New York City health educators use drug marketers' techniques
Free pens litter doctors' offices all across New York, part of an often-criticized strategy by drug company sales representatives known as detailers, who traditionally go from waiting room to waiting room giving gifts to entice doctors to prescribe their products. Now in New York City, there is a new kind of detailer: people who are part of a campaign by the city to use pharmaceutical industry marketing savvy to spread the word about healthy practices to doctors in neighborhoods where patients often have the least access to the latest news in healthcare. In the last 10 months, the city has spent nearly $900,000 on half a dozen detailing campaigns, including ones about influenza and pneumococcal vaccine distribution and education, colon and rectal cancer screening and smoking cessation.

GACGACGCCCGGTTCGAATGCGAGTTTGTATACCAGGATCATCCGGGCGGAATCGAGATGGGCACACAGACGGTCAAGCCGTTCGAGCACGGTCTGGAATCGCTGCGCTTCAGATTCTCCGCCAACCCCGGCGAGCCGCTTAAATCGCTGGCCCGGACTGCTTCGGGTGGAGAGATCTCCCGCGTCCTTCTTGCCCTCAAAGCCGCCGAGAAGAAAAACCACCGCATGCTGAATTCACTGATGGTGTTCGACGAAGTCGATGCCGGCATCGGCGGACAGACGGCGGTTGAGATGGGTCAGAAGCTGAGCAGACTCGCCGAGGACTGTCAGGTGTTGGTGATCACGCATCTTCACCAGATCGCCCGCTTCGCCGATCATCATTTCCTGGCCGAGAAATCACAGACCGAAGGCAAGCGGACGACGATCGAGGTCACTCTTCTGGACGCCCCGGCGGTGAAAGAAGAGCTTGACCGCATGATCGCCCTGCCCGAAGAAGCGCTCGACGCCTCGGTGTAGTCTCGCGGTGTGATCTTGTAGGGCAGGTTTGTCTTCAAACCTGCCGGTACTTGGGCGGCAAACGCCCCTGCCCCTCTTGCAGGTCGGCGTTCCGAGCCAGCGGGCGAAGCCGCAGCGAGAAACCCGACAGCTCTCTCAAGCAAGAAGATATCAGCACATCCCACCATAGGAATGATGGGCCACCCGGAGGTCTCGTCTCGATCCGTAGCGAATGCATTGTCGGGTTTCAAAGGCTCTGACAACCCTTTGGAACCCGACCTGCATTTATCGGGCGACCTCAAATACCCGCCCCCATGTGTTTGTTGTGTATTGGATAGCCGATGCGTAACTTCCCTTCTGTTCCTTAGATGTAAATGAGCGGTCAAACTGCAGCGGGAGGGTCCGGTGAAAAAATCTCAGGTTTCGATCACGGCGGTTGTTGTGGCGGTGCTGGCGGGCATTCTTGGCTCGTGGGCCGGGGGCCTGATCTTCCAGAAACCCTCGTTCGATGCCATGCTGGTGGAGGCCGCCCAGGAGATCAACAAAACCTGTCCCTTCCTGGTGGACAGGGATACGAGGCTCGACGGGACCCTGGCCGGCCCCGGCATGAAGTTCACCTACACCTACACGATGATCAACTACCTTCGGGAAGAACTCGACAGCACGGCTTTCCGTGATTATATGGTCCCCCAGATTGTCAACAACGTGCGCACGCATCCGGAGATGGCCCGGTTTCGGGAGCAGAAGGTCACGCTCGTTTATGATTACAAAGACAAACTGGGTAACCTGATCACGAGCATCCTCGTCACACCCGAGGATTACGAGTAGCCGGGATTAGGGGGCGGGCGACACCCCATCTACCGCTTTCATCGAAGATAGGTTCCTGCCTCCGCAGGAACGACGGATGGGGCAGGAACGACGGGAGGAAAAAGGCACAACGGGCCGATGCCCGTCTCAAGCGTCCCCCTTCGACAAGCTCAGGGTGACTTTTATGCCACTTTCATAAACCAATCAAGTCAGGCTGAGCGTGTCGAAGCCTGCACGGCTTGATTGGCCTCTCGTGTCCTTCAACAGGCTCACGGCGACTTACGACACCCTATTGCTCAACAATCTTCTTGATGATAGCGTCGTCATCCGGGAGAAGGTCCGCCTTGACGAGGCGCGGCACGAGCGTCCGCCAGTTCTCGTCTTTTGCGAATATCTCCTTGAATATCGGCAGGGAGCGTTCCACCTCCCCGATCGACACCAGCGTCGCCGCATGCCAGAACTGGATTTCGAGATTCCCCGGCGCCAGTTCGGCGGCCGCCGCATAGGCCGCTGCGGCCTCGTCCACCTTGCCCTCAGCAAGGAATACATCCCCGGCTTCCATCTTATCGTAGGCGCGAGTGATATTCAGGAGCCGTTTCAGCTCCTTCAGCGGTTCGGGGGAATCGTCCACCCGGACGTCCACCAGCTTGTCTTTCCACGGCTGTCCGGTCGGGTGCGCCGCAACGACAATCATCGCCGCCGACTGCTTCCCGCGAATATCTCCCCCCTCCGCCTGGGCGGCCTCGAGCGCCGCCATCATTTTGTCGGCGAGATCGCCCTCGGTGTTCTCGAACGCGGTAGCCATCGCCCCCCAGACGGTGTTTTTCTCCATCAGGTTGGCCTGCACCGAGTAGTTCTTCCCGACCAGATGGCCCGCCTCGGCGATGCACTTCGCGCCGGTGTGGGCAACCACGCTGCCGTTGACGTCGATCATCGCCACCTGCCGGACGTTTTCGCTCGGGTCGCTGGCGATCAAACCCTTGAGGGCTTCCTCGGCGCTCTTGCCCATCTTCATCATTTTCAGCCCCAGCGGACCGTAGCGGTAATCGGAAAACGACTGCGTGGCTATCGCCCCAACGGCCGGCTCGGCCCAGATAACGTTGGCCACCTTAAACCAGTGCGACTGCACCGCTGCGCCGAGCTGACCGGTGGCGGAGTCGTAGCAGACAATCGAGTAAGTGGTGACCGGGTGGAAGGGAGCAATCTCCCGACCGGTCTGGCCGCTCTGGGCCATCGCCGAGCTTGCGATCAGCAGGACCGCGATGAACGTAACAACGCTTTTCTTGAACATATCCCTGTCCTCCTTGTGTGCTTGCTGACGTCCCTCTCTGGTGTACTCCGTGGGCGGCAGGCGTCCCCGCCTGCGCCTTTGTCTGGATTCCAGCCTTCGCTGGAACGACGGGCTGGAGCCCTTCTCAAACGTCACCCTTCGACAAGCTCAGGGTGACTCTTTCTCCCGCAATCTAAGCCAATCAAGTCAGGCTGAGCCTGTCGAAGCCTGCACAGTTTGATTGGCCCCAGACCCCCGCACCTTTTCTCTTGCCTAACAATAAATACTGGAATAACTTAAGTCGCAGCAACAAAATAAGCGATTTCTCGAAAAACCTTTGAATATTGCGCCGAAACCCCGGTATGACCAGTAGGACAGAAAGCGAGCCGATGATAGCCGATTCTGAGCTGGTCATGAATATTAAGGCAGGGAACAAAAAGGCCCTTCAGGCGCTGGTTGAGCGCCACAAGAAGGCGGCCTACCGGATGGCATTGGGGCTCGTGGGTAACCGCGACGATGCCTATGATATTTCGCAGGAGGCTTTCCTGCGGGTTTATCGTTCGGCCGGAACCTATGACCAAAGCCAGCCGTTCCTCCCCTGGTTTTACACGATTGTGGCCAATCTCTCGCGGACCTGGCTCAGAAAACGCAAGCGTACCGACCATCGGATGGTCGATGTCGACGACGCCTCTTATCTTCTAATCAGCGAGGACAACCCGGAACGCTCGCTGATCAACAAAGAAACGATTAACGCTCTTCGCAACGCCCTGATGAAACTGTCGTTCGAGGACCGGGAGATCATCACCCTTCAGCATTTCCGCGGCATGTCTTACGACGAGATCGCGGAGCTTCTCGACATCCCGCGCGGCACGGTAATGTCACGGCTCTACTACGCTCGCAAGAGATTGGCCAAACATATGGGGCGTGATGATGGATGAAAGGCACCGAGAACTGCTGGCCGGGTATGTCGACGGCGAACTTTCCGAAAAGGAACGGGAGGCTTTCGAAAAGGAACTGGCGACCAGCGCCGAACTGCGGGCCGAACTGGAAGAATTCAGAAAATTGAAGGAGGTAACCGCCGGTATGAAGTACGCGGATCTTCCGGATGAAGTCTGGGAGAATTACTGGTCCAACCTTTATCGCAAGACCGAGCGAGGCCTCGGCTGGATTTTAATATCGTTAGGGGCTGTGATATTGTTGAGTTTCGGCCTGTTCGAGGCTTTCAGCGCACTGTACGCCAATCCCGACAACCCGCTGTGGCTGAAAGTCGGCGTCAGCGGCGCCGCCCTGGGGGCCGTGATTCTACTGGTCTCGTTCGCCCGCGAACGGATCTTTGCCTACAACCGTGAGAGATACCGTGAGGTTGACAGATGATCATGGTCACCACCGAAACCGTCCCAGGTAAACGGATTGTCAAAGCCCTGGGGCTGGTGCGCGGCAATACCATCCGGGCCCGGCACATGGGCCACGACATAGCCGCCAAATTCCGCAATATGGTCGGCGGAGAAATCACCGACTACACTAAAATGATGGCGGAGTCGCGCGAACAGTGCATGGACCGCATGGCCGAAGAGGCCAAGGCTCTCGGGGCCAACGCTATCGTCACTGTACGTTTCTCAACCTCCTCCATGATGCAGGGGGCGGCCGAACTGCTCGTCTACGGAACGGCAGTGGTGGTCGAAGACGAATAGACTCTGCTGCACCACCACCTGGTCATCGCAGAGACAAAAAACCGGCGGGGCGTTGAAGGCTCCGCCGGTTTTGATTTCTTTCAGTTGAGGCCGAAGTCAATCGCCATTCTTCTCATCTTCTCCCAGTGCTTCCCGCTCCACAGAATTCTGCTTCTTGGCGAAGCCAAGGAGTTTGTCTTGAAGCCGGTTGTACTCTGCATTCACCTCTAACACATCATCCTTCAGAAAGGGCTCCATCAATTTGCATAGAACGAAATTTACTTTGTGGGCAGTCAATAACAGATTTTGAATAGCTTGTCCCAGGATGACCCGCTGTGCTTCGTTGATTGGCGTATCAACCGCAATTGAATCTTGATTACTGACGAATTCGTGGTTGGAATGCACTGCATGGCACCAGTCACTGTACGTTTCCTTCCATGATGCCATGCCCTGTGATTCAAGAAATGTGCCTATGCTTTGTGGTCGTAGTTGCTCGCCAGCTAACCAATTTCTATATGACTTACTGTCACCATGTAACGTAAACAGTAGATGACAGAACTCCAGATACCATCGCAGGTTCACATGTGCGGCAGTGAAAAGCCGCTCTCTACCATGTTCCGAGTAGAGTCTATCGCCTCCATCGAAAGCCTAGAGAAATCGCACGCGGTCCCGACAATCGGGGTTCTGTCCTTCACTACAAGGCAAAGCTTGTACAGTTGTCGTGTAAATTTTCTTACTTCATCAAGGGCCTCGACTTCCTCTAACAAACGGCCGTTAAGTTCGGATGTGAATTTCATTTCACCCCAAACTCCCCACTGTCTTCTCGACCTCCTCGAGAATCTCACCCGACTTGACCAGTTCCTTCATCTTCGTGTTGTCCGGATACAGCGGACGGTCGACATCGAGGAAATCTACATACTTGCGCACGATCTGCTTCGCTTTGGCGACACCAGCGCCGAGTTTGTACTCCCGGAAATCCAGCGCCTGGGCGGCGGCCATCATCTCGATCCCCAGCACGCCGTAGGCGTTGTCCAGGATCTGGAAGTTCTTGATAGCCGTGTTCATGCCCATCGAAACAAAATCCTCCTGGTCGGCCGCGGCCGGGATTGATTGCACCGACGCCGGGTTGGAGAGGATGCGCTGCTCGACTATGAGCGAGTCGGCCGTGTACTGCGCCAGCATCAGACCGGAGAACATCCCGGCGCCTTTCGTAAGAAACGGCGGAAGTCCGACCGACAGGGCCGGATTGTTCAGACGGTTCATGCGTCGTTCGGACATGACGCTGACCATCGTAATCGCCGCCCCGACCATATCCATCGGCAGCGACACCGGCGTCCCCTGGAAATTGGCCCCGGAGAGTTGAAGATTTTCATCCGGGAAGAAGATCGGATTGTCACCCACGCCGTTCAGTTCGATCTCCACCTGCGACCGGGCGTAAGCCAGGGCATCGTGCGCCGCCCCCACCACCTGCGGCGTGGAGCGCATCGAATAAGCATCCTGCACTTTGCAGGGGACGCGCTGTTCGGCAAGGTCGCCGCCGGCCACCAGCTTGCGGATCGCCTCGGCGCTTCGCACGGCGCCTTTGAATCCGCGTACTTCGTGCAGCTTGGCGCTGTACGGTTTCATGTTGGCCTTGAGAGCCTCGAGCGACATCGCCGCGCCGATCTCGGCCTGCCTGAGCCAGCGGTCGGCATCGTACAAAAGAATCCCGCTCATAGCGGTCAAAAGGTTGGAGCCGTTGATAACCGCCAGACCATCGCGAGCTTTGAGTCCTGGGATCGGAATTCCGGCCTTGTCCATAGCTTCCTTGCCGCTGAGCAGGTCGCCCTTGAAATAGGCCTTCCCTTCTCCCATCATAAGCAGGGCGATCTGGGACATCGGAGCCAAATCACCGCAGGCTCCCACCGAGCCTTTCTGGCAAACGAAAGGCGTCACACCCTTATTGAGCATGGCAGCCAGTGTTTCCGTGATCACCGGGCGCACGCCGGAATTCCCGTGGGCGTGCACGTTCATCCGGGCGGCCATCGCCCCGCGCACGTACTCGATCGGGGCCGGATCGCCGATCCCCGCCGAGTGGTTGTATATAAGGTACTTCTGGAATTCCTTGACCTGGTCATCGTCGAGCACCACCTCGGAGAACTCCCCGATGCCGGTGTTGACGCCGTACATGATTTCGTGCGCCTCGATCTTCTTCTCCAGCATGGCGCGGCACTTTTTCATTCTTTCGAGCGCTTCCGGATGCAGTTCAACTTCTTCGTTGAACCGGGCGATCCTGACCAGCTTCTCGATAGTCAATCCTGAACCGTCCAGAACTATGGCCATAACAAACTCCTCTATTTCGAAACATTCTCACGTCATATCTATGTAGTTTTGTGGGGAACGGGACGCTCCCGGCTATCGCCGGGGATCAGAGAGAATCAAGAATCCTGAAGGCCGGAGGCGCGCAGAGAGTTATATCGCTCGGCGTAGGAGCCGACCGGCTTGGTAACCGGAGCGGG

- CMS Sets 2014 Pay Rates for Hospital Outpatient and Physician Services
- FDA hopes hospitals will switch to newly regulated pharmacies
- The 5 Biggest Healthcare Finance Trouble Spots
- Not-for-Profit Hospitals Find Opportunity Amid Uncertainty
- Nonprofit Hospital Outlook 'Negative' in 2014
- The Most Polarizing Topics in Healthcare IT
- How CPOE Will Make Healthcare Smarter
- Why You Should Involve Patients in Nursing Handoffs
- Are ACOs Really Different from HMOs?
- Rise of the Chief Strategy Officer